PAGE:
With a typical output power of anywhere between 30 kW to a whopping 360 kW, an EV Level 3 charger can provide up to 1400 miles per hour (dependent on the EV’s charge acceptance rate). Consequently, you can fully charge a standard electric car in under 20 minutes.
For such a massive output, you also require greater input. A Level 3 charging station makes use of a 480-volt power supply in North America and 400-volt in Europe. This also puts a heavy load on the power grid, not to forget the high costs pertaining to installing one in place. As a result, Level 3 chargers are only found in public service stations or any place where people can park for short periods.
They also use a different type of connector than Level 1 and Level 2 chargers. In North America, there’s the CCS connector, while in Europe you have either CCS or Type 2 connector with additional DC charging pins. Finally, in Japan, the CHAdeMO connector is the most common for Level 3 charging.
Level 1 vs Level 2 vs Level 3 Charging
All of that might seem a bit too technical, right? Let us quickly summarize and compare Level 1 vs Level 2 vs Level 3 EV charging.
|Charging Level||Level 1||Level 2||Level 3|
|Power Output||1 kW to 1.8 kW||3 kW to 22 kW||30 kW to a whopping 360 kW|
|Charging Speed||Up to 5 miles per hour||Up to 75 miles per hour||Up to 1400 miles per hour|
|Connector Type||J1772 (North America)||J1772 (North America), Type 2 Mennekes (Europe)||CCS (North America), CCS / Type 2 (Europe), CHAdeMO (Japan)|
|Typical Use Cases||Home charging for low-mileage EVs with small batteries||Home charging for most EVs and public charging stations for longer-range EVs||Public charging stations for long-distance travel and quick charging|
FAQs on EV Charging Levels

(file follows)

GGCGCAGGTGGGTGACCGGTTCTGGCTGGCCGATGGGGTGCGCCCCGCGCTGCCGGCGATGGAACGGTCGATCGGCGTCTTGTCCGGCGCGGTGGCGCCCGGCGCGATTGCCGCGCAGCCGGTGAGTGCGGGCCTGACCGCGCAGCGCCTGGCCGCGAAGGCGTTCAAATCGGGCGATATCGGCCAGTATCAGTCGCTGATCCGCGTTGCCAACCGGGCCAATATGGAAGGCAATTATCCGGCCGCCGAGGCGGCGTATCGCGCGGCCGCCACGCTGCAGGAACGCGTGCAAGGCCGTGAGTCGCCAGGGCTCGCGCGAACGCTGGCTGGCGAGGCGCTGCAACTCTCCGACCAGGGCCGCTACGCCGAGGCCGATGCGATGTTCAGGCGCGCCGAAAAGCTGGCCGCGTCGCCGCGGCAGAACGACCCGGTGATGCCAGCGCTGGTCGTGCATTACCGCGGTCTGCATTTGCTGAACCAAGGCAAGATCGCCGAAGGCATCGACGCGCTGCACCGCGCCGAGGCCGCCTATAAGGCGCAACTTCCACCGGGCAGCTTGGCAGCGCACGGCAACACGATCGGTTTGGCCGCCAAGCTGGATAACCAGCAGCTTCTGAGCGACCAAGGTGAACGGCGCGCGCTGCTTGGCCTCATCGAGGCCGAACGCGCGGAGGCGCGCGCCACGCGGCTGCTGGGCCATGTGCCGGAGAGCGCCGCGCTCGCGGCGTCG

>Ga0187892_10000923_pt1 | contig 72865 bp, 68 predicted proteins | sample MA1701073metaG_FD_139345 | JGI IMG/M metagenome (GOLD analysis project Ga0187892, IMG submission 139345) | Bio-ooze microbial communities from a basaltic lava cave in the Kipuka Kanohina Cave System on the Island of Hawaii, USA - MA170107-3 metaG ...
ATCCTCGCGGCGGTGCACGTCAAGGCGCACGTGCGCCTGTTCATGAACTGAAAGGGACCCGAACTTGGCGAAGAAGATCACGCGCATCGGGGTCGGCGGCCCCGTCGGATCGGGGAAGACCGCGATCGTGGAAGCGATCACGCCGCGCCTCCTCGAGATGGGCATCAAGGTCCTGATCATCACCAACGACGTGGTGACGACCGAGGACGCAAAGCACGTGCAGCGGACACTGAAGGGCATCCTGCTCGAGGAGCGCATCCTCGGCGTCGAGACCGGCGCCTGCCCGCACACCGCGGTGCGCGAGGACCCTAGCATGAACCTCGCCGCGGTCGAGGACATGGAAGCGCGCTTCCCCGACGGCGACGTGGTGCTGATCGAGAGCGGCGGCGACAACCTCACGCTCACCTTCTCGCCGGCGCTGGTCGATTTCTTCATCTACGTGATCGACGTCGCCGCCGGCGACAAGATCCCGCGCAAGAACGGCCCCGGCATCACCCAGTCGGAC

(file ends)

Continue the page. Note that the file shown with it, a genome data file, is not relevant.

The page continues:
For a relatively short daily commute, you can rely on a Level 1 EV charger, provided you are comfortable with overnight charging. On the other hand, for a longer daily commute that requires faster charging, Level 2 charging is recommended. Lastly, if you travel long distances, or require a quick top-up while traveling, Level 3 charging is the best option.
Level 3 charging can put a significant strain on an EV’s battery. This may cause some degradation over time. However, most EV manufacturers design their vehicles to withstand Level 3 charging without significant damage to the battery.
No, not all EVs support Level 3 charging. The specific charging level supported by an EV can vary depending on the model and the manufacturer.
Ideally, it can take anywhere between $250 to $1500. This depends on various factors, including costs pertaining to the specific unit, the electrical wiring in your home, and any additional installation fees. Also, it’s recommended to consult a licensed electrician to get the job done.
Tesla Superchargers are designed specifically for Tesla vehicles. This is because they use a proprietary charging connector that is not compatible with other EV models. As such, if you own a non-Tesla EV, you will not be able to use a Tesla Supercharger to charge your vehicle.
Yes, you can. Many non-Tesla DC fast charging stations now have a dual connector design that includes both the CCS and Tesla connectors. Alternatively, there are also adapters available to convert standard Level 3 connectors to Tesla’s proprietary connector.
Charge Your Car with Ease
In the end, understanding the different levels of EV charging is crucial for all EV owners. Ultimately, the choice of charging level will depend on the driving needs, budget, and accessibility of charging stations for each EV owner. However, it is clear that for most folks, Level 2 chargers are ideal for home usage, while Level 1 chargers are only intended as backup chargers.
With that clear, if you are on the hunt for a Level 2 EV charger for your home, you can check out the best Level 2 EV Chargers here.
Last updated on 19 April, 2023